The European Union’s executive arm has launched four new legal procedures against the United Kingdom.
This comes after the British parliament’s lower house cleared a bill to scrap some of the rules governing post-Brexit trading arrangements for Northern Ireland.
The European Commission, which oversees EU-UK relations on Friday launched over what it sees as Britain’s failure to respect Northern Ireland trade aspects of the Brexit divorce deal agreed by both sides.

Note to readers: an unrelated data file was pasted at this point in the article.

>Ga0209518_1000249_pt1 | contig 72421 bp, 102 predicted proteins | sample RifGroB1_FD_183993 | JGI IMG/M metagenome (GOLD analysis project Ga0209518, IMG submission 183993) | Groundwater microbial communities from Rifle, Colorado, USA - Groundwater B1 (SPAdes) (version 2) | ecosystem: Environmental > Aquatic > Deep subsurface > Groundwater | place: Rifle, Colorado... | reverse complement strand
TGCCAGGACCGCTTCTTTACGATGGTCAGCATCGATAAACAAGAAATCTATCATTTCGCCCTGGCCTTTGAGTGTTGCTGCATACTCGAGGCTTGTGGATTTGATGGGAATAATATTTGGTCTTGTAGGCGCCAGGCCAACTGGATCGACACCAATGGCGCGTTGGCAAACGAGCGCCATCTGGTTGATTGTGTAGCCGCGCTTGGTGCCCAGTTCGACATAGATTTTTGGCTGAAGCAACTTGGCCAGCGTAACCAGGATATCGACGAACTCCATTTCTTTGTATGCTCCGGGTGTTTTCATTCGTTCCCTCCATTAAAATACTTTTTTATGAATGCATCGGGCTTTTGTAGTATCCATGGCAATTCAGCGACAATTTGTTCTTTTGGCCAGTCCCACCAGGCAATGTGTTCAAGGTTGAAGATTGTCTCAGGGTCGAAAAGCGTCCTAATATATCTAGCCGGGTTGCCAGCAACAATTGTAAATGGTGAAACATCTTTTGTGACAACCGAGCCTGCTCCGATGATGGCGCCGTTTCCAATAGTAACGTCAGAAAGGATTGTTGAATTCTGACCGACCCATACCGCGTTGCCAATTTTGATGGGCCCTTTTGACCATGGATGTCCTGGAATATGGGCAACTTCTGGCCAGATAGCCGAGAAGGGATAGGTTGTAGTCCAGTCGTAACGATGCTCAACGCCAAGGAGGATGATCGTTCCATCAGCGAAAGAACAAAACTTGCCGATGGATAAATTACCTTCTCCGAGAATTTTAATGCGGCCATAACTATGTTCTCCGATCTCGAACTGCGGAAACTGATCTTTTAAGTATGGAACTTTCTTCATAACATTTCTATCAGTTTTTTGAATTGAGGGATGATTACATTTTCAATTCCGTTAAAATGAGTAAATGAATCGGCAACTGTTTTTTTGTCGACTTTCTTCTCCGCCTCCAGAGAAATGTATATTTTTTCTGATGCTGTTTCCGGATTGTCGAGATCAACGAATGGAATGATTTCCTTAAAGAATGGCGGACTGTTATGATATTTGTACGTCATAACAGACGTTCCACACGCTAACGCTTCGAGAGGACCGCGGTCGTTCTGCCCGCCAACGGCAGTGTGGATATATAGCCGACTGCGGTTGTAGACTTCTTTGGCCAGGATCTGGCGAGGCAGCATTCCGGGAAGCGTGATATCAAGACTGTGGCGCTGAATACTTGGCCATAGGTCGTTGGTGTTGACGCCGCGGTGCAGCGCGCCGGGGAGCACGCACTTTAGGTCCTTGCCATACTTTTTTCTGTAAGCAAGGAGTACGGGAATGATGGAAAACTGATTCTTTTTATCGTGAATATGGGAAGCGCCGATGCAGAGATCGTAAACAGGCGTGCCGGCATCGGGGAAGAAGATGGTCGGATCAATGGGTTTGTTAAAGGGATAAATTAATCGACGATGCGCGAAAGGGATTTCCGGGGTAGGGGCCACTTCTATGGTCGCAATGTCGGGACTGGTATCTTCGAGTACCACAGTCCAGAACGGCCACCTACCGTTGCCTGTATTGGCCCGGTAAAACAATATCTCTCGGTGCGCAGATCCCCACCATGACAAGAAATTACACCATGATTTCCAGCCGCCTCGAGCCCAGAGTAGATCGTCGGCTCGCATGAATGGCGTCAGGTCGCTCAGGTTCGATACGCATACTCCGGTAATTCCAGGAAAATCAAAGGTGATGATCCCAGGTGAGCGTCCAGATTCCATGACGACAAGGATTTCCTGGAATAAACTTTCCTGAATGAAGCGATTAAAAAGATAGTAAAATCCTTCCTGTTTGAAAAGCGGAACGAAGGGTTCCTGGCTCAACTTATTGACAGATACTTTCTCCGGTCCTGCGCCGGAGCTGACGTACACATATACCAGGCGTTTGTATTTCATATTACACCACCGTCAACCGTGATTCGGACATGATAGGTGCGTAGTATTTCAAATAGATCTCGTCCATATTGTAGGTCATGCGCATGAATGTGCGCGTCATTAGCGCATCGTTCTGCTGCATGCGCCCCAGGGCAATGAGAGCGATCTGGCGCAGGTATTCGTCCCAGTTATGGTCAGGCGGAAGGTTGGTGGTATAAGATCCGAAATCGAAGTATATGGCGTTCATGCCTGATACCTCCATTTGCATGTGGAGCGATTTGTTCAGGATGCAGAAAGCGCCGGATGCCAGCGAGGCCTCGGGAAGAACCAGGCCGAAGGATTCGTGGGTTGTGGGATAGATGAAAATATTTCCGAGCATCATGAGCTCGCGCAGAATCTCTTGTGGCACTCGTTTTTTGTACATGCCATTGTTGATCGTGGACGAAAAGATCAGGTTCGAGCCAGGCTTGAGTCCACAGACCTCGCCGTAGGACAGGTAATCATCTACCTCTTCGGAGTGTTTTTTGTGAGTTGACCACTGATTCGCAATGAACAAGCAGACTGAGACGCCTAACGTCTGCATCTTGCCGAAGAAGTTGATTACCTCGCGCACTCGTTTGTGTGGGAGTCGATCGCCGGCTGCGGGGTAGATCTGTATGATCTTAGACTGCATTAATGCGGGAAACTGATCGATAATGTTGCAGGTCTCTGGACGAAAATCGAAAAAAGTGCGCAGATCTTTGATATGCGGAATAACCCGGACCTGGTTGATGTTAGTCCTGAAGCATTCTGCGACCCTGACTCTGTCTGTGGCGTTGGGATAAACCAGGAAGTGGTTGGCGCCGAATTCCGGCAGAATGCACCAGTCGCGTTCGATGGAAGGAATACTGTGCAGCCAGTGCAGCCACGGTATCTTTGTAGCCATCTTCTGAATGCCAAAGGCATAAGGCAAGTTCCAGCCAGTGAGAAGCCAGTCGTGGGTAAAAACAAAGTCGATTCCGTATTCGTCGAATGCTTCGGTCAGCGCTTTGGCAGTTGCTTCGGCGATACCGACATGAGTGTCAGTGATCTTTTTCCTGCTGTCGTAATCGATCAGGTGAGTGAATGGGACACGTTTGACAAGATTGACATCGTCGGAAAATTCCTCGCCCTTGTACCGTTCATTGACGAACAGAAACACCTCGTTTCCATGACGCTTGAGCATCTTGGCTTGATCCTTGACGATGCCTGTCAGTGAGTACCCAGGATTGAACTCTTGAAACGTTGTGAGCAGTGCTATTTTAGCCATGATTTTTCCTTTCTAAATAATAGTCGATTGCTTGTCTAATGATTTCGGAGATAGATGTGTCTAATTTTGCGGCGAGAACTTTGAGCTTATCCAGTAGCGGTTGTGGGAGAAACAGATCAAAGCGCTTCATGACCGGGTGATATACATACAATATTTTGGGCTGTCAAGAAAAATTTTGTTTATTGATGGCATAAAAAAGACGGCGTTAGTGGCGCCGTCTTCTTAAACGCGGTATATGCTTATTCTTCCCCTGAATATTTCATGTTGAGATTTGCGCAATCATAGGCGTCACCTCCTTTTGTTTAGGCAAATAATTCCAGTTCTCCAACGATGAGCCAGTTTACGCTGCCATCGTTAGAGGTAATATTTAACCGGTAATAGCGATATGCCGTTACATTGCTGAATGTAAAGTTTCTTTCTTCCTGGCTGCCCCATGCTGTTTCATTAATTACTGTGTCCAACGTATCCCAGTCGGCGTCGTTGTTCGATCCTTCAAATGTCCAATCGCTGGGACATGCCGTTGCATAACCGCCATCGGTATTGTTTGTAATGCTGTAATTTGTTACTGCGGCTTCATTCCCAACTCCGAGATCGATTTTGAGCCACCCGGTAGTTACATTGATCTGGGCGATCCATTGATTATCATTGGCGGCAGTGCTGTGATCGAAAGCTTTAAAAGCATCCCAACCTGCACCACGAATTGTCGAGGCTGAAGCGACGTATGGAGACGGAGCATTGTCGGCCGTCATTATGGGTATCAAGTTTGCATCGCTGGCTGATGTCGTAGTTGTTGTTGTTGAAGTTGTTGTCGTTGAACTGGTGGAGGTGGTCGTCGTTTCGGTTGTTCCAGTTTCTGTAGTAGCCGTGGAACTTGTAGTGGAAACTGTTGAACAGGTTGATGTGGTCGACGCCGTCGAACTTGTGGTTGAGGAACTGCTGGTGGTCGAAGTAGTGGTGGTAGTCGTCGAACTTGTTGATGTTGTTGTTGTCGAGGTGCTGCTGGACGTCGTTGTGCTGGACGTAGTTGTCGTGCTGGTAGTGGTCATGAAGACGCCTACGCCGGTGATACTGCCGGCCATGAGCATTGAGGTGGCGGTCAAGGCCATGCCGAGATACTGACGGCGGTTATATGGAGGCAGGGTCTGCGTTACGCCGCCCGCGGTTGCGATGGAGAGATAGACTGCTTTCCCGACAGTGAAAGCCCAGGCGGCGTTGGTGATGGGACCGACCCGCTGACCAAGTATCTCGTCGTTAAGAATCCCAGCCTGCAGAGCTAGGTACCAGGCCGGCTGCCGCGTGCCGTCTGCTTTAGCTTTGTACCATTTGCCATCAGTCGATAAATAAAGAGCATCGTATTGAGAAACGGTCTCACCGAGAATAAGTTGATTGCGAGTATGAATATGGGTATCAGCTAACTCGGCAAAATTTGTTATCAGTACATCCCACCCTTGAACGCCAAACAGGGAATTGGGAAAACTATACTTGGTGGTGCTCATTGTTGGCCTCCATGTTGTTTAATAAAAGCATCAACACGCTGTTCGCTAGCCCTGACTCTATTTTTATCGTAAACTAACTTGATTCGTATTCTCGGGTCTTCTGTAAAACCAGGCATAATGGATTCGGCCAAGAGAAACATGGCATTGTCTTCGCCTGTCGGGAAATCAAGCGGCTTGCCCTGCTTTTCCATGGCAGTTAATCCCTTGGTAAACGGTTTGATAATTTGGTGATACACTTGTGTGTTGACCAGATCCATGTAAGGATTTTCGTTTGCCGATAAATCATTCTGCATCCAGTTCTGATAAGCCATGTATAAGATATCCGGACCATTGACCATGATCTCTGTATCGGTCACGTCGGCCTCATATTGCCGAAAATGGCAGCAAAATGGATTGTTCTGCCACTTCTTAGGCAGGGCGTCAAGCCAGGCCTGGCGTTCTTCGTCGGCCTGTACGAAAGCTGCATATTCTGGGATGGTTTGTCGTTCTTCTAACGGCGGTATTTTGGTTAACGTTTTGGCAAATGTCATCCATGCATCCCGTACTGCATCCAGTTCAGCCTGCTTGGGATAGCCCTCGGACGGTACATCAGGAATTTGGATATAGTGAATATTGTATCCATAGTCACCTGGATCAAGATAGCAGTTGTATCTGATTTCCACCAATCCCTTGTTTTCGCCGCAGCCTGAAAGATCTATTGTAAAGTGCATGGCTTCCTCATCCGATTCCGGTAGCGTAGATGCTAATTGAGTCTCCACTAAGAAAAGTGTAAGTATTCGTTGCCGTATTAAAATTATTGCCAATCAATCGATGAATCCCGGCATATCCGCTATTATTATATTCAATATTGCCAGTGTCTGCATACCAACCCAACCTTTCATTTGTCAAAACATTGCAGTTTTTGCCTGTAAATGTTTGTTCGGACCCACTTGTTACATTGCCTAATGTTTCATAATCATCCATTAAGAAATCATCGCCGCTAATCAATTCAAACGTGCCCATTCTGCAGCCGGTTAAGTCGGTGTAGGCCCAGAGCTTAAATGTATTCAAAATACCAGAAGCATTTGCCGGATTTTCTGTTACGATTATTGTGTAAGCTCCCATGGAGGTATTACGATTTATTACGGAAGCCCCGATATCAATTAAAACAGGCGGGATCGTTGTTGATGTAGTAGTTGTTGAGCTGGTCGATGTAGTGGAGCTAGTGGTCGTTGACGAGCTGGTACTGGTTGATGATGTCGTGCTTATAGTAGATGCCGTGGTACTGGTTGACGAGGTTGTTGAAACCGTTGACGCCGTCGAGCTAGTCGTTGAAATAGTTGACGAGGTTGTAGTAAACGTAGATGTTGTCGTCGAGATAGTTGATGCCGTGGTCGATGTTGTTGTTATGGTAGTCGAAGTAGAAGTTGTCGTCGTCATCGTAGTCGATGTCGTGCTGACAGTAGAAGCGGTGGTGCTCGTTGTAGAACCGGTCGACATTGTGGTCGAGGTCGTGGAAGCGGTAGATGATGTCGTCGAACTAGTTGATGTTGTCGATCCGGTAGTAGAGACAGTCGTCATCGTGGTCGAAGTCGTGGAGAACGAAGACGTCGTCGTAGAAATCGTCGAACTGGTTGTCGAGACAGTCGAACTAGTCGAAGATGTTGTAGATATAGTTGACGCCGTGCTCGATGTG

Specifically, the Commission charged Britain with failing to comply with customs requirements for goods moving from Northern Ireland to Britain.
And also, not transposing EU rules on excise duties and duties on alcohol and not implementing EU rules on sales tax for e-commerce. The Commission has given Britain two months to respond.
Northern Ireland is in the EU single market for goods, meaning imports from the rest of the United Kingdom are subject to customs declarations and sometimes require checks on their arrival.